Matching Items (2)
- All Subjects: Taste
- Genre: Doctoral Dissertation
- Creators: Capaldi Phillips, Elizabeth D
- Creators: Wagner, Melissa C
Given the continued increase in obesity rates in the United States, there has been growing research regarding factors related to obesity. Researchers have examined biological factors, such as set point theory, as well as various psychological factors such as motivation, self-efficacy, and eating styles. Taster-type, defined as how an individual experiences the perception of taste (particularly bitterness), is a recent area of research that has explored the potential relationship between this phenomenon and obesity. The current study examined whether taster-type impacted weight loss, along with secondary measures of BMI, waist circumference, and food neophobia, as well as taster-type’s impact on these measures over time. This study also examined the potential role of taster-type as a predictor of weight loss, independent of the psychological variables of motivation, self-efficacy, and eating styles. Ninety adult participants, consisting of 64 females and 19 males were recruited for this study. They were asked to diet for four weeks; 60 finished the full four weeks and completed psychosocial measures over two time periods. They were asked to record their food using an online food journal, attend weekly meetings for weigh-ins, and were given psychoeducational materials regarding factors affecting weight loss. The results indicated that taster-type was not a significant factor in BMI or waist circumference, but taster-type did interact with time to reveal that supertasters consistently lost weight across the four week dieting period while nontasters leveled off after Week 2. Additionally, both groups increased in food neophobia from the start of the dieting period to the end of Week 4. Consistent with previous research, motivation and self-efficacy predicted weight loss; however, taster-type did not increase the prediction of weight loss across the dieting period. This effect only occurred at Week 2. By Week 4, no psychosocial variables were significant predictors of weight loss.
Individual differences in the efficacy of sodium chloride and sucrose as bitterness suppressors of brassicaceae vegetables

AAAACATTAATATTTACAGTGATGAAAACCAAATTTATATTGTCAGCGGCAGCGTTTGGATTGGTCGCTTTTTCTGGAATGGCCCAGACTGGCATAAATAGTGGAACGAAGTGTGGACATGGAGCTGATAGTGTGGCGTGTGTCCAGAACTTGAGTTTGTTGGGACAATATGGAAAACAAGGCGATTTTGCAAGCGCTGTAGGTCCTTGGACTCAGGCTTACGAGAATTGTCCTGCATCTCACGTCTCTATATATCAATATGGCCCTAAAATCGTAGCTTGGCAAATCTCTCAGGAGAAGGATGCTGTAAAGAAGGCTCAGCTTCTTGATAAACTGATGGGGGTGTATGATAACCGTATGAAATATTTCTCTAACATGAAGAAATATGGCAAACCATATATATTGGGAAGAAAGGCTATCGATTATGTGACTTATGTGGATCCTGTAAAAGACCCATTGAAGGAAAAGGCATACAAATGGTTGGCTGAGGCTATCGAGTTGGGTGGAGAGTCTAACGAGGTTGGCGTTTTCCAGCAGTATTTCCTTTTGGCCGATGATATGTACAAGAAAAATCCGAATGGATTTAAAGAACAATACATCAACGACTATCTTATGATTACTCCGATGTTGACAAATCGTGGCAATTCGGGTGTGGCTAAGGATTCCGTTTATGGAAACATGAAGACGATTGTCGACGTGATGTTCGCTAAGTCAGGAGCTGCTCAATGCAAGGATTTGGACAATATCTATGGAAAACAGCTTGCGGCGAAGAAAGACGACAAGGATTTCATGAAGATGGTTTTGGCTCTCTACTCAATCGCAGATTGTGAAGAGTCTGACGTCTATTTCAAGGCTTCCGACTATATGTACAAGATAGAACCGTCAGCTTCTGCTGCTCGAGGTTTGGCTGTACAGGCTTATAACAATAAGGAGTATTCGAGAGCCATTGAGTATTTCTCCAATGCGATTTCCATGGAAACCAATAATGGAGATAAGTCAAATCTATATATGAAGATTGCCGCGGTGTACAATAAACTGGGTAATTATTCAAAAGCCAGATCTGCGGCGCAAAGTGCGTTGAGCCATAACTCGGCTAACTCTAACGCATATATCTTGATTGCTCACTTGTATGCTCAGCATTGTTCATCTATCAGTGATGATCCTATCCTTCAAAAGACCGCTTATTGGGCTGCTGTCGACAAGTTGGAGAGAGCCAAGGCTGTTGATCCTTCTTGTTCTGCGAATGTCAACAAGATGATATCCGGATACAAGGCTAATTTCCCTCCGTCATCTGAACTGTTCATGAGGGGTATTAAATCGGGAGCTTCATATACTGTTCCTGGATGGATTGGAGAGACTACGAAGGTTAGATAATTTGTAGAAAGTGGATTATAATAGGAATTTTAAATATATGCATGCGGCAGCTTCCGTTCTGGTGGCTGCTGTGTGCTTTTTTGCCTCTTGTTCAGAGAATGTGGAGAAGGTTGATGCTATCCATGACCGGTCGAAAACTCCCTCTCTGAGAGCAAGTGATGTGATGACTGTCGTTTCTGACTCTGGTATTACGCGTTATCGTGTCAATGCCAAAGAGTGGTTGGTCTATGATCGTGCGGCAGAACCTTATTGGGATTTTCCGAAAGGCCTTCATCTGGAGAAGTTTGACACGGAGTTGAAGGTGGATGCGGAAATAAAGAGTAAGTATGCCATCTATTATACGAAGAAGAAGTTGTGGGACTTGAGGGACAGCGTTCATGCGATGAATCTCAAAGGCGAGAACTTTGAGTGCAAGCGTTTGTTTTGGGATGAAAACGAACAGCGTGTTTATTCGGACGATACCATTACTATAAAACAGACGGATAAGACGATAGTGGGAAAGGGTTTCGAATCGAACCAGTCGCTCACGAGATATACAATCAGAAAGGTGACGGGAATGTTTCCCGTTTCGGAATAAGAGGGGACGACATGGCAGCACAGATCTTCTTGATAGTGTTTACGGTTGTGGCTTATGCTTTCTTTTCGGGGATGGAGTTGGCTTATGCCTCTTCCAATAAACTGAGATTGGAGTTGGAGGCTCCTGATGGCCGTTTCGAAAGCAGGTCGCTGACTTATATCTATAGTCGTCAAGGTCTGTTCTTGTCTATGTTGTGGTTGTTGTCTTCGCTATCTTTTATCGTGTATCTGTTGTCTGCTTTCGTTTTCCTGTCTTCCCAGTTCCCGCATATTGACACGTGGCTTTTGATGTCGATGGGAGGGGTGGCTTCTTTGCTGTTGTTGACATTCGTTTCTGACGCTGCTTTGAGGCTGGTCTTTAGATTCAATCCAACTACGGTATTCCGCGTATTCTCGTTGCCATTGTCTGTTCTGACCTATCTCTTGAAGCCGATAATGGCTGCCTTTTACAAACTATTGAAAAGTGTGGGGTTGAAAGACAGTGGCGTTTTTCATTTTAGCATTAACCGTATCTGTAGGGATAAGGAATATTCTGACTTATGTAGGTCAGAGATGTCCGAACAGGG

The unpleasant bitter taste found in many nutritious vegetables may deter their consumption. While bitterness suppression by prototypical tastants is well-studied in the chemical and pharmacological fields, mechanisms to reduce the bitterness of foods such as vegetables remain to be elucidated. Here tastants representing the taste primaries of salty and sweet were investigated as potential bitterness suppressors of three types of Brassicaceae vegetables. The secondary aim of these studies was to determine whether the bitter masking agents were differentially effective for bitter-sensitive and bitter-insensitive individuals. In all experiments, participants rated vegetables plain and with the addition of tastants. In Experiments 1-3, sucrose and NNS suppressed the bitterness of broccoli, Brussels sprouts, and cauliflower, whereas NaCl did not. Varying concentrations of NaCl and sucrose were introduced in Experiment 4 to assess the dose-dependency of the effects. While sucrose was a robust bitterness suppressor, NaCl suppressed bitterness only for participants who perceived the plain Brussels sprouts as highly bitter. Experiment 5, through the implementation of a rigorous control condition, determined that some but not all of this effect can be accounted for by regression to the mean. Individual variability in taste perception as determined by sampling of aqueous bitter, salty, and sweet solutions did not influence the degree of suppression by NaCl or sucrose. Consumption of vegetables is deterred by their bitter taste. Utilizing tastants to mask bitterness, a technique that preserves endogenous nutrients, can circumvent this issue. Sucrose is a robust bitter suppressor whereas the efficacy of NaCl is dependent upon bitterness perception of the plain vegetables.